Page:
It hits me over and over again that the people we know we know only a facet of, and for only a snip of time. Their stories, begun before the foundations of the earth and lasting till beyond the crumbling of mountains, are revealed to us only by the page. The man I always knew as Dad (never remember knowing as Daddy), whom I knew was known to colleagues and wife and parents as Joe — that first intimation of a parent's external identity that dawns on a child — was now beardless and jolting his mother into calling him Joey.

So I'm sitting here, with my unremembering baby sitting by my side, looking at this picture of myself, thinking of that odd moment when a veil was lifted and I got a glimpse of reality as someone else experiences it. And I'm wondering what Greta will know of me, what we can ever know of each other, what we can ever know of God. And what will I know of Greta, what corner, what tassle on the end of the vast Persian rug that is my daughter, this person that I call Greta. What is her real name? What will her wrinkles tell? Who will she reveal herself to be to her grandchildren?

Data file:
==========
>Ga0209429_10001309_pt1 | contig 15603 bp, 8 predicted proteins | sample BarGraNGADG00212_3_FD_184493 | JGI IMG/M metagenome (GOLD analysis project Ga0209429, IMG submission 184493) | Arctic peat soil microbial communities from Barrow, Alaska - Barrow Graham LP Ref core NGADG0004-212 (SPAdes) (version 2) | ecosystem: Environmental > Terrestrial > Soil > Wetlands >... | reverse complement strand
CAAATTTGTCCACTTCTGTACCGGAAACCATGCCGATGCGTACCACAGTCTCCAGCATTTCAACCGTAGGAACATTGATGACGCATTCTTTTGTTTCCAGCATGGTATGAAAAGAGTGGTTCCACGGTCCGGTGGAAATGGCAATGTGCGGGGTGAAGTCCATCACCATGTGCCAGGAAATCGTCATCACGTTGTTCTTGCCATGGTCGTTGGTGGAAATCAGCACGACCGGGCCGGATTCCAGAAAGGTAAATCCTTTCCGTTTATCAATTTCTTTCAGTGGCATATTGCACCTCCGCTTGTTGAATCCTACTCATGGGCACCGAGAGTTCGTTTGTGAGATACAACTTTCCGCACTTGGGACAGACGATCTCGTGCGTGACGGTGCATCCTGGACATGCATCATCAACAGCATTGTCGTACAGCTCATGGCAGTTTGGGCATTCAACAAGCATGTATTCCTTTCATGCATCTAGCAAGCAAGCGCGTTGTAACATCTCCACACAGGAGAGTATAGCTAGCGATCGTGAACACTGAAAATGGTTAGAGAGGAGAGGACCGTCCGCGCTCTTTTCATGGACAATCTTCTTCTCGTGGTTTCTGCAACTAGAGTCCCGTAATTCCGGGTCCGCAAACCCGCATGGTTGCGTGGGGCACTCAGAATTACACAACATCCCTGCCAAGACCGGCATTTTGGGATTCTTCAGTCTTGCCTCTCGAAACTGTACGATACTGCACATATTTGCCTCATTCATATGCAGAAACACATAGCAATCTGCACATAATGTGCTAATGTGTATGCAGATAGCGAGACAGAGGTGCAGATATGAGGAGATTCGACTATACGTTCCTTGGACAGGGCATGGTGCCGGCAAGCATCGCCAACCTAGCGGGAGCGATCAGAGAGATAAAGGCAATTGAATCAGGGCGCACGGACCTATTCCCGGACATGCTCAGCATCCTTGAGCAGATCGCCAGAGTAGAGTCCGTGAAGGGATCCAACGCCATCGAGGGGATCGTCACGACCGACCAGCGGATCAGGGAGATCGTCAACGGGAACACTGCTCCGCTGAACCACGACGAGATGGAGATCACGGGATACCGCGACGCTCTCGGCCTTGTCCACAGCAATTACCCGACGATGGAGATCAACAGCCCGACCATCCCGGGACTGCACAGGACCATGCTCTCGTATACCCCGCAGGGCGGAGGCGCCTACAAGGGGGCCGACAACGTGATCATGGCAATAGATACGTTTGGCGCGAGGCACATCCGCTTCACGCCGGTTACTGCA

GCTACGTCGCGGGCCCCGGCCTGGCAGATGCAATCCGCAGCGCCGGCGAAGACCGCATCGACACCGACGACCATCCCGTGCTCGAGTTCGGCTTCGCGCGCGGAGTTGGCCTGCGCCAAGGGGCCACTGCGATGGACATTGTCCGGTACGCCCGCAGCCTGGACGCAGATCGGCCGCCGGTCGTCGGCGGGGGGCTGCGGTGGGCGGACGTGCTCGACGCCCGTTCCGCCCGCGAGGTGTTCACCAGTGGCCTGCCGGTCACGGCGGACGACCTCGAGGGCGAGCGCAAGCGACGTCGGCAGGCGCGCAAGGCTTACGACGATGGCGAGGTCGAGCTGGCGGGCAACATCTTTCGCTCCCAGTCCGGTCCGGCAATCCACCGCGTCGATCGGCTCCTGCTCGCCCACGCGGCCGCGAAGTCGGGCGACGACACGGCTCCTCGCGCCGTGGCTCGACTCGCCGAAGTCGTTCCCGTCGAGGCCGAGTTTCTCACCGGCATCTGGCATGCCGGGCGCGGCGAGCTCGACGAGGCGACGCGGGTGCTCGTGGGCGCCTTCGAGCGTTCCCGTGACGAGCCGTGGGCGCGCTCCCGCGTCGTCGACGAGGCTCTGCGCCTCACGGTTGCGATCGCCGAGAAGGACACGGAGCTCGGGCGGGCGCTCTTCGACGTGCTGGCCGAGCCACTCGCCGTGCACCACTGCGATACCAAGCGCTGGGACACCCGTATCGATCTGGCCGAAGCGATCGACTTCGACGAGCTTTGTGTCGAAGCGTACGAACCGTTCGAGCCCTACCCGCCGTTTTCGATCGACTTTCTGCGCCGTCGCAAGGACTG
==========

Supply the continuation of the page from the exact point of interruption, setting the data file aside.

Wednesday, September 1, 2010

transience and community

Susan McWilliams's article on hookup culture for frontporchrepublic not only punctuates the typical pieties about the phenomenon now known as "hooking up," but also, in the process, puts a perceptive finger on an aspect of the American culture that created it:

In a country where the average person moves 12 times in his or her lifetime and 43 million people (including 13 million children) move each year, it is hard to grow up without ingesting the idea that most relationships have expiration dates. In the United States, as teen movies like American Pie teach us, the culmination of compulsory education — high-school graduation — is a ritual of separation. Everyone who attends an American high school does with the expectation that it ends in the breaking apart of a community, not in integration into a community. (This probably explains why all teen television dramas fall apart when the characters graduate high school; for American audiences, it is implausible that a group of high-school friends would remain friends after commencement.) For young people who attend college, the cycle of separation repeats four years later.